Graduate Students: Why You Should Attend!
Chris Hale, December 2005
So. It's December and amid the stress of finals, the holidays, and those relentless recurring nightmares
—you know the ones in which you discover at the end of the semester that you've somehow not attended a class—you get the AHA's annual propaganda telling you in its monochromatic style that it's time once again for the annual meeting. And that you should attend. But you're a graduate student and with everything going on in your life, you ask yourself, “why should I go there?!”
The life of a history graduate student can often times be an alienated and socially fragmented one. So for those graduate students who may feel disconnected from the historical profession at large, the annual meeting is a great place to get acquainted or reacquainted with the goings-on of the historical profession. The Exhibit Hall is probably the best place to get started. Located this year in the Philadelphia Marriott's Franklin Hall, the Exhibit Hall is a bustling academic marketplace where colleagues can meet and greet, exchange ideas, and check out the latest titles from the top university presses. And for those looking for a publisher for their dissertation, the Exhibit Hall is a must.
Furthermore, the annual meeting hosts numerous sessions and receptions where graduate students can socialize, and discuss historiography, research, writing, life, the universe, and everything. This year, the AHA's Committee for Graduate Students (CGS) will host an open forum and reception for grad students. The Open Forum will take place on Friday, January 6, 2006 from 5:30–6:30 p.m. in the Marriott's Grand Ballroom, Salon K. The cash-bar reception will take place immediately afterward from 6:30–8:00 p.m. in Salon J.
This year, the AHA's Program Committee has put together two very important sessions of interest to graduate students: the first, Careers in History: A Workshop for Aspiring Historians, will take place on Friday, January 6, 2006, from 12:30–2:00 p.m., will appeal to not only beginning graduate students, but also undergraduates interested in pursuing a career in history. The other session, Interviewing for the Twenty-First Century, will take place on Friday, January 6, 2006, from 9:30– 11:30 a.m., and is a must for job seekers.
Speaking of job seekers, the annual meeting also has the Job Register. While it can be at times a stressful and chaotic experience, the Job Register—located this year in the Marriott's Grand Ballroom, Salon H—is an excellent venue for those hoping to find a job—both academic, and public—within the profession. Last year, the Job Register hosted over five hundred applicants competing for over one hundred and fifty history-related jobs. That number promises to be even greater for the 2006 meeting, so job seekers should definitely consider attending the meeting just for the Job Register alone. Prospective Job Register participants can find more information on the AHA's web site at www.historians.org/annual.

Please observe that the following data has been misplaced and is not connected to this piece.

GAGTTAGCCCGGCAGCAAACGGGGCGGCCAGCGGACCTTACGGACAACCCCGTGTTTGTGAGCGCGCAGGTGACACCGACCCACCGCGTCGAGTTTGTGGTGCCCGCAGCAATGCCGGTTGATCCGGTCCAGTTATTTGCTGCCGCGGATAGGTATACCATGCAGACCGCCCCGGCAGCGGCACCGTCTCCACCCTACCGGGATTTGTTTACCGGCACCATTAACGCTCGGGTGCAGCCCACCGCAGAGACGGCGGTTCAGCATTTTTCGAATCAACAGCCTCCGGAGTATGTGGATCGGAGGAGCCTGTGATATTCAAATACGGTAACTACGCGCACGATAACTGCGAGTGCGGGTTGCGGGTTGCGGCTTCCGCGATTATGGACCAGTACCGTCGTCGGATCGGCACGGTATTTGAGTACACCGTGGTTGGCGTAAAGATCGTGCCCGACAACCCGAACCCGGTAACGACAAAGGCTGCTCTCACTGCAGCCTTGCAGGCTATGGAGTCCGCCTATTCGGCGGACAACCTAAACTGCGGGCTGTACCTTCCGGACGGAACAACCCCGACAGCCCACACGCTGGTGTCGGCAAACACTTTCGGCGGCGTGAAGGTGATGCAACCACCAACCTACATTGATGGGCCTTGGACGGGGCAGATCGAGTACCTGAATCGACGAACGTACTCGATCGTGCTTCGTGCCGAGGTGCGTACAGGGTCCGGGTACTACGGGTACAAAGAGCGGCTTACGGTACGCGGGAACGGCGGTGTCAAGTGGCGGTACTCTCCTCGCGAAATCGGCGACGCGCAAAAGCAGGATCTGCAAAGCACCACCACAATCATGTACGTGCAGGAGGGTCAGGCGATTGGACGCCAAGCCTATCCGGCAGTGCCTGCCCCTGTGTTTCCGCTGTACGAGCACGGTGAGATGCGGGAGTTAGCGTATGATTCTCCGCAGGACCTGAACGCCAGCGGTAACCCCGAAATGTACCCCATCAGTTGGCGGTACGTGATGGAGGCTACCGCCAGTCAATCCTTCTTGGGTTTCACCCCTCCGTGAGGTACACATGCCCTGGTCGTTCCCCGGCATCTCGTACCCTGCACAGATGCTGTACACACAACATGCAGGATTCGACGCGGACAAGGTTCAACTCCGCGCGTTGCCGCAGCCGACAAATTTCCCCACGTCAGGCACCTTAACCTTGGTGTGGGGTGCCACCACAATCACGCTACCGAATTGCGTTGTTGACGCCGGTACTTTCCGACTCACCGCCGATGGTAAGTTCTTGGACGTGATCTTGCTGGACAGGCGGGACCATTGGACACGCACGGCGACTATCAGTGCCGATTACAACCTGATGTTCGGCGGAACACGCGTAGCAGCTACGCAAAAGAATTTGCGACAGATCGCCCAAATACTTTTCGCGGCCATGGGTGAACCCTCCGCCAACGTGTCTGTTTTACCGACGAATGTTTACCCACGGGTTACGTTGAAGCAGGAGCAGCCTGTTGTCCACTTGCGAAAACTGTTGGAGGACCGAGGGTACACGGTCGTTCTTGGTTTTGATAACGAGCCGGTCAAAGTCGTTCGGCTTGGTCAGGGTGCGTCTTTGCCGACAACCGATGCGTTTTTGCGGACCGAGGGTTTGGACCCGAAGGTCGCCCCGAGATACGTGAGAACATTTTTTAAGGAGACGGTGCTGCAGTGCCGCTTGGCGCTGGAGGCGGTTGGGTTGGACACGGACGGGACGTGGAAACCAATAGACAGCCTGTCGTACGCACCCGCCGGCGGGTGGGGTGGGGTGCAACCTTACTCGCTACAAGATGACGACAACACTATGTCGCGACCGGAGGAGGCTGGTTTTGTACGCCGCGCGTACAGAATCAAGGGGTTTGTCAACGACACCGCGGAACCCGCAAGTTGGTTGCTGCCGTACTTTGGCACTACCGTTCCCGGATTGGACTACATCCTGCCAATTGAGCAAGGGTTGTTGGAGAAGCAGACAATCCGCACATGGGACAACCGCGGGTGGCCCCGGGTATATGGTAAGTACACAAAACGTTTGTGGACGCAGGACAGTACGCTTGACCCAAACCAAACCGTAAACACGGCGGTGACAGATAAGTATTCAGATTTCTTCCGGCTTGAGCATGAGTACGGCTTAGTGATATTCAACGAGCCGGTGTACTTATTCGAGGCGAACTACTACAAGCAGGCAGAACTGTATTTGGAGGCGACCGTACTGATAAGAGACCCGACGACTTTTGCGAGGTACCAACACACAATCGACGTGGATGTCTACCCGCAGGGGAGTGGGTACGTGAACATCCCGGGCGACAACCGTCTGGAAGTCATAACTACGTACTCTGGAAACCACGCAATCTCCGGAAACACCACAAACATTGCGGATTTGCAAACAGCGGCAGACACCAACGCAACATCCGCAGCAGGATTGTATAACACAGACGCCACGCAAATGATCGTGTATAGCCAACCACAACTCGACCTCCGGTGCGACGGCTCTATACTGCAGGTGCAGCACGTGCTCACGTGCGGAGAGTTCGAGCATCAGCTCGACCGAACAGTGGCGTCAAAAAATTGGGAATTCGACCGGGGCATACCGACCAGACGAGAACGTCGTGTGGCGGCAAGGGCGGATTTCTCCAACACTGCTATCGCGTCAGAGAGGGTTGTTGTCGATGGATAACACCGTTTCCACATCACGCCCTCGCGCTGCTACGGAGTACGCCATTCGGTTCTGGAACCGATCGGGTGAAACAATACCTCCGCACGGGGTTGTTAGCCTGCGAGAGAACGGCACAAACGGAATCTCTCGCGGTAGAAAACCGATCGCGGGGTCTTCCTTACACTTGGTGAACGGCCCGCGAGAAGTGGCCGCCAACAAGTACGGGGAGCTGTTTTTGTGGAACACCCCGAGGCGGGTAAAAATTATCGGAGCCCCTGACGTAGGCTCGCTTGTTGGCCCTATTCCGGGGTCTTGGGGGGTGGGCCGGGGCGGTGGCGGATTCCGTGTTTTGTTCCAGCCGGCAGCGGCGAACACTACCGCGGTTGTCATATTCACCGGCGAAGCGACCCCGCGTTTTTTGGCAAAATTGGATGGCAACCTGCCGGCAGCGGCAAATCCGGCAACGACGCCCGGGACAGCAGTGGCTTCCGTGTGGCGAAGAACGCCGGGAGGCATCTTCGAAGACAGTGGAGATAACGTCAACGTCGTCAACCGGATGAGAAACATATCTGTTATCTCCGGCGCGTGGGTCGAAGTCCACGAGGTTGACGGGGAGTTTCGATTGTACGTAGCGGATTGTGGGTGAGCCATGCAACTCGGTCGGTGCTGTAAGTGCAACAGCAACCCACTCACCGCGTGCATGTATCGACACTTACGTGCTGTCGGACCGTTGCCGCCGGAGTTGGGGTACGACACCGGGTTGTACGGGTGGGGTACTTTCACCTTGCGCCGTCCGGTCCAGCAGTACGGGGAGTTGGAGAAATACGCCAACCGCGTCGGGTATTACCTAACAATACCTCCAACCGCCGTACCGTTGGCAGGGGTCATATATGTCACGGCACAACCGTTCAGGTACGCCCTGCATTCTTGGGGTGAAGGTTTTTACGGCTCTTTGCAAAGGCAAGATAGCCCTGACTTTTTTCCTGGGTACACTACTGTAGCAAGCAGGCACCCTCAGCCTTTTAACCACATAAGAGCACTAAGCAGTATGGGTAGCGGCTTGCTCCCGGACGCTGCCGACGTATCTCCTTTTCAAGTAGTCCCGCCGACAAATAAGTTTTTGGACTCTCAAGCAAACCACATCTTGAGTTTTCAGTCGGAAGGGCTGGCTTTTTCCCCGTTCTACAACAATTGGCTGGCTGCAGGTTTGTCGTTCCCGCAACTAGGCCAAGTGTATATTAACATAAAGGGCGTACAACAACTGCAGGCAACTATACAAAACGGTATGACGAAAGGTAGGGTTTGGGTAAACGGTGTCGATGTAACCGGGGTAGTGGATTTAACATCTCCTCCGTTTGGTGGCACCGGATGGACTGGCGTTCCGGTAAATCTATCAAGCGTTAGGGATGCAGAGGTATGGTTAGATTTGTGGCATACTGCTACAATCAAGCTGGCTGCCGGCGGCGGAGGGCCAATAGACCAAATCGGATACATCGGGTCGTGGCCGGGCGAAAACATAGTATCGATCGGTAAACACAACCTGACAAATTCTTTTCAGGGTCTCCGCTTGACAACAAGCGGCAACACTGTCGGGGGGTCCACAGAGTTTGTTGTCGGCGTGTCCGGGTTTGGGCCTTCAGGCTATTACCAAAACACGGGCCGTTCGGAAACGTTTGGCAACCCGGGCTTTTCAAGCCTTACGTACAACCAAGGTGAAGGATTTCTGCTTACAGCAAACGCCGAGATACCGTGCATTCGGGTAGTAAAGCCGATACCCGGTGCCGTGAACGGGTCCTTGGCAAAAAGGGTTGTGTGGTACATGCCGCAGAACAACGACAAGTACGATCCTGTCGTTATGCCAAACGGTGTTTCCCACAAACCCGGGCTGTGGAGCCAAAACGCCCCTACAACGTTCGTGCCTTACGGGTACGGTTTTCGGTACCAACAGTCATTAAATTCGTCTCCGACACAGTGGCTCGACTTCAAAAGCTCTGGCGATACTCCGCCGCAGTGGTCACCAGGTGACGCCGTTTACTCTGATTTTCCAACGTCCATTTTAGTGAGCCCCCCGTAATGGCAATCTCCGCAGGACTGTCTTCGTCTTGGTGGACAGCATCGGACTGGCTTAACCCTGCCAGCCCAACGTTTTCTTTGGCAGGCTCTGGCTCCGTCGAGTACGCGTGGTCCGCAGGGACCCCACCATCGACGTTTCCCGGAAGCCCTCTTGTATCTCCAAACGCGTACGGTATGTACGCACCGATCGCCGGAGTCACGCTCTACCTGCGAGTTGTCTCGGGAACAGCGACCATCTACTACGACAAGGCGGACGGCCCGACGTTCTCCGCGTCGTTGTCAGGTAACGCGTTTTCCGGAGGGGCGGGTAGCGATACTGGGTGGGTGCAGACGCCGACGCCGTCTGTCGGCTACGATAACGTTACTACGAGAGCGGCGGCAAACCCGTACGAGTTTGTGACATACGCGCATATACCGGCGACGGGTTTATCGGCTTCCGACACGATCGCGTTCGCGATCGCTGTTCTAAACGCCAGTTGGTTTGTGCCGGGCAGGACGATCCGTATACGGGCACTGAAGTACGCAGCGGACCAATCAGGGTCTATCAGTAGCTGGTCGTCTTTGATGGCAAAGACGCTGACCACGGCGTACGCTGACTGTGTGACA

One of the most anticipated events for the 2006 annual meeting is the presentation of the AHA's Third Annual Theodore Roosevelt-Woodrow Wilson Award. First awarded in 2004, the Roosevelt-Wilson Award is presented to individuals who has made significant contributions to the public advancement of history. This year's recipient is film director Steven Spielberg, who is being honored for his work as the founding chairman of the Survivors of the Shoah Visual History Foundation. The award will be presented to Spielberg on Thursday, January 5, 2006, at 7:30 p.m. in the Millennium Hall of the Loews Philadelphia Hotel. Seeing Spielberg join such honorable recipients as Brian Lamb, CEO and founder of C-SPAN, and Senator Robert C. Byrd (D-WV), is a definite reason to go to the 120th annual meeting.
Graduate students who are interested in attending the annual meeting for the first time, should check out the Orientation to the Annual Meeting, on Thursday, January 5, from 3:00–5:00 p.m. This session, located in the Marriott's Grand Ballroom, Salon J will cover such topics as “How to Navigate the Job Register,” and “The Social Side of the Annual Meeting.” And finally, there is the matter of cost. To help ease the financially strapped graduate students,the AHA offers a discounted registration rate to graduate students: Preregistration rates are $45 for members and $55 for nonmembers, while registration rates at the annual meeting are $50 and $60. Preregistration continues through Wednesday, January 4, 2006, so take advantage of the preregistration rates.
The AHA has also negotiated some discounted travel rates with Association Travel Concepts (ATC), the official travel agency of the 120th Annual Meeting. ATC offers some excellent discounts on airfare, Amtrak, and car rentals to and from Philadelphia; for more information, visit www.historians.org/annual.
So the 120th annual meeting in Philadelphia does have some value for graduate students. While it won't put an end to those recurring nightmares, it will help to alleviate the stress of graduate life.
—Chris Hale received his master's degree from George Mason University and is the Production Manager for AHA ‘s publications department.
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